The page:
Time moved on, I moved on, and I'd forgotten about Sally until this week. She reappeared, this time with two uptight, patronizing, pig-fat-to-the-face stricken fossils with Sally's style but none of her fake charm.
"Hello." I said icily as I met the new bitches' glares with a glare. "Drink?"
"Oh hi!" Sally chirped.
"To drink?" I asked, eyebrow raised.
"I'd like a coffee please," Sally said.
The other two made vague face and finger gestures that, if I wanted to be easy, I could have just read as "I'd like a coffee as well, please." But I didn't feel so easy.
"Does that mean you also want a coffee?" I asked wide-eyed as if I were playing restaurant with a small child.
I returned with three coffees, and the ladies put their menus to the side collectively, the universal sign for "We're ready to order."
"What may I get for you?" I asked.
"A few more minutes, that's what!" Bitch 1 snarled.
"Until we meet again," I said, also with a snarl.
Thirty minutes later, I checked back in, and Bitch 2 shoo'd me away.
Thirty minutes after that, as I was mid-sentence with the ladies' much nicer neighbors, Bitch 1 waived me down as if I was a departing fireman who'd overlooked her. I shot her a dark glare, flashed her my one-minute finger, rolled my eyes, and continued my sentence.
"Uh huh?" I said once I sauntered over.
"We NEED to order!" Bitch 2 said, agitated. "We have a movie to get to!"
"Yeah? And I have eight other tables who also need my attention," I said, agitated, "and you didn't tell me an hour ago when you arrived that you had a movie to get to so why don't you go ahead and order?"
They pursed their lips, shot downward glances at one another, and ordered their simple salads. The food later arrived without incident, and the ladies needed nothing else. When the bills -- the SEPARATE bills, of course -- arrived, Bitches 1 and 2 each tipped 18%; not great, but not bad. Sally, however, tipped $2 on her $21 tab.
This time I made sure to gather the signed receipts before the ladies left. I approached shortly after collecting the slips, a visit that was met with three raised eyebrows.
"Thanks again," I said chipperly. "Oh," I smiled and stared straight at Sally, "...and I just wanted to say, you've really lifted me up on a bad day."
It made no sense to anyone, not even Sally, who clearly didn't catch the reference. But I felt victorious as I pranced off to my concealed cocktail.
1. Didn't you used to be taller?
2. What kind of soup is "soup du jour?"
3. Will this booth fit my cousin?
4. Does this soup look too soupy to you?
5. Is there a buffet? I don't see one.
An old, cranky, obnoxiously suited man sat in my section with a younger-but-still-old hooker. She looked like a man dressed as Grace Jones, and he looked like a corpse dressed as an old man. He was dismissive, rude, and impatient. I was alive with venom.
"Hello, how are..." I started.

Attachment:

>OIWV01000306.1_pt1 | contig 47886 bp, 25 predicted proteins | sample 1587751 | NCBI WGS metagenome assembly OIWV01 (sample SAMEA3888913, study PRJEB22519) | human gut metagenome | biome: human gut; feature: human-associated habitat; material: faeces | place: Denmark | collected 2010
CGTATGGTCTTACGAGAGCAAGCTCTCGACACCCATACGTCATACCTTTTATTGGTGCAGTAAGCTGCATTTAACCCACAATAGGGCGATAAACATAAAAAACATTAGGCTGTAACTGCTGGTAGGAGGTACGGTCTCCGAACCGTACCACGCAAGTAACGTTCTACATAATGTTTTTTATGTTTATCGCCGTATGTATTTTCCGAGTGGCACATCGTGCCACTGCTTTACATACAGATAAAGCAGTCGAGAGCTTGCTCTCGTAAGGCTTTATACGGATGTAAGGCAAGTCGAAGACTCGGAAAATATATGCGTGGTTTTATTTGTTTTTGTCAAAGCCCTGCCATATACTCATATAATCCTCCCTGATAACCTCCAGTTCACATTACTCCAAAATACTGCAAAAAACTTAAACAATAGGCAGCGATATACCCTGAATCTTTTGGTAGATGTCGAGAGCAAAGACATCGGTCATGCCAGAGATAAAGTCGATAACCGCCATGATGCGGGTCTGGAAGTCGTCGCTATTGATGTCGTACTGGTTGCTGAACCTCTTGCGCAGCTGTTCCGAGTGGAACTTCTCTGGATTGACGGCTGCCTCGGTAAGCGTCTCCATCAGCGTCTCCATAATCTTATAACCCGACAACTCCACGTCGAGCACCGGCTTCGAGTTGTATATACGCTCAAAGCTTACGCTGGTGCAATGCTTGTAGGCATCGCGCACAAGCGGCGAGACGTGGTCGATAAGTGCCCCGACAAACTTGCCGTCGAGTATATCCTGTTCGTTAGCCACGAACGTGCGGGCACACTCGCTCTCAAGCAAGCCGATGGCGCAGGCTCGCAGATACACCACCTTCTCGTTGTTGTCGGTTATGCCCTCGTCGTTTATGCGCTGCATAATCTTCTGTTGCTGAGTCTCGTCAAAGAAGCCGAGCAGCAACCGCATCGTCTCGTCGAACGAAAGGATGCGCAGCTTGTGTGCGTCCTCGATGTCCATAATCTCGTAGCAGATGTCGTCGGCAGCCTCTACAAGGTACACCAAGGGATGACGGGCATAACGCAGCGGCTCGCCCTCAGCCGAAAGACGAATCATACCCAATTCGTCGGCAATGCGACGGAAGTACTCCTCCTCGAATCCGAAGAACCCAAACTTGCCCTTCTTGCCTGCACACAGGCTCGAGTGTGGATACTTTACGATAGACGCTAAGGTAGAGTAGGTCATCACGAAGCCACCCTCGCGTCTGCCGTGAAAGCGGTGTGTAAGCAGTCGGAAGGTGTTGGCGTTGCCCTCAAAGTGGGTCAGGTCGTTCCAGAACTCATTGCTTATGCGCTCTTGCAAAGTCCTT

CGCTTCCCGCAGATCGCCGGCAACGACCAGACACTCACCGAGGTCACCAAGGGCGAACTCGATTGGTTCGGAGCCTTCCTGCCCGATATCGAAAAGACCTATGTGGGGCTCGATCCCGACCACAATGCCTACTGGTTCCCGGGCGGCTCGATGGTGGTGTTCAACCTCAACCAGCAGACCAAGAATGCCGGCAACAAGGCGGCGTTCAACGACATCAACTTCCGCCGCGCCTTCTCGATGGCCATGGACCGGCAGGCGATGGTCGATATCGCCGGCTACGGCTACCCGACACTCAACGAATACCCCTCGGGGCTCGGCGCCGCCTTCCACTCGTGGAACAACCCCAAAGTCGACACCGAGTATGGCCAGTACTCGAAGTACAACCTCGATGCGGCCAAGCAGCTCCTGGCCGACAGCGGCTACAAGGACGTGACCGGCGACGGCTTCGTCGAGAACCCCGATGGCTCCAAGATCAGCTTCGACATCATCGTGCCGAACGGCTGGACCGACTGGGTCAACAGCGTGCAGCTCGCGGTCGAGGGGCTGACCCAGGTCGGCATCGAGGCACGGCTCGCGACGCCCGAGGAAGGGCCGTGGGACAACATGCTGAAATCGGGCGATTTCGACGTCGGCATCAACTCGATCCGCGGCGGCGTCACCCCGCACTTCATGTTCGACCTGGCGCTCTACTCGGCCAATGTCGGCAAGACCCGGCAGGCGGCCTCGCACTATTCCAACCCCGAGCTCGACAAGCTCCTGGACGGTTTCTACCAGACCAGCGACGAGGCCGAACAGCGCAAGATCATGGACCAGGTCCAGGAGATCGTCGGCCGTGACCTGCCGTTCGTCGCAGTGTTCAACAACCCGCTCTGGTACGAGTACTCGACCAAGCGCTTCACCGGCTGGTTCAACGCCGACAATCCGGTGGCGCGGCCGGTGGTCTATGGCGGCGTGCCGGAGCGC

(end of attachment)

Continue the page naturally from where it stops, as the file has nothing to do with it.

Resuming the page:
"Blended margarita," he interrupted with a snap of his fingers. "She wants a blended margarita, right away, and I want uhm.....uh uh uh..."
"Let me race you to the end of that thought," I interrupted, "We don't do blended drinks."
"We don't have a blender," I replied.
"Why not?" he asked again.
"Because we don't do blended drinks."
Finally they settled on two glasses of wine.
"What's your finest appetizer, and not the most expensive?" he asked.
"The oysters," I replied, "they're the most expensive."
"Bring one of your finest appetizers, but not the damn oysters," he said. "She deserves the finest, got it?"
After enjoying the potato skins I selected, he decided on the pasta special. For her, he ordered a burger, extra well done, thrice-repeating the request for burger and bun only, not a damned thing else. Eventually the food arrived, and I was summoned to their table immediately and frantically as if I had information on their missing child.
"She hates this burger," he tells me.
"Yeah it's BORING!"
"I mean," she continued, searching, "...there's nothing even on it!!!!"
"Correct," I said, "because that's how he ordered it for you."
They asked for everything that normally comes on the burger on the side. Even after the condiments and toppings arrived, both their entrees remained untouched.
"We decided we probably shouldn't eat too much right now, ha ha ha ha..." he said with a nasty, pervy smile as he grabbed her hand and shifted in his seat. "You can box these up and find a homeless person, it will be the only nice thing they ever eat." They both laughed; poor people are so funny, LOL!
I dropped the bill.
"Did you give us happy hour prices?" he asked.
"Nope," I replied. "We don't do happy hour."
"Well you should," he replied. "I'd come back more often."
"I'll definitely note that," I said.
He paid, and they left to test his Viagra. On a $100 bill, he tipped me five goddamn dollars. She accidentally left her Louis Vuitton sunglasses, and I pocketed them for safe-keeping.
Shortly thereafter, I left the restaurant. I walked outside to a homeless man who was digging around our Dumpster.
I handed him the woman's sunglasses, and bid him a good afternoon.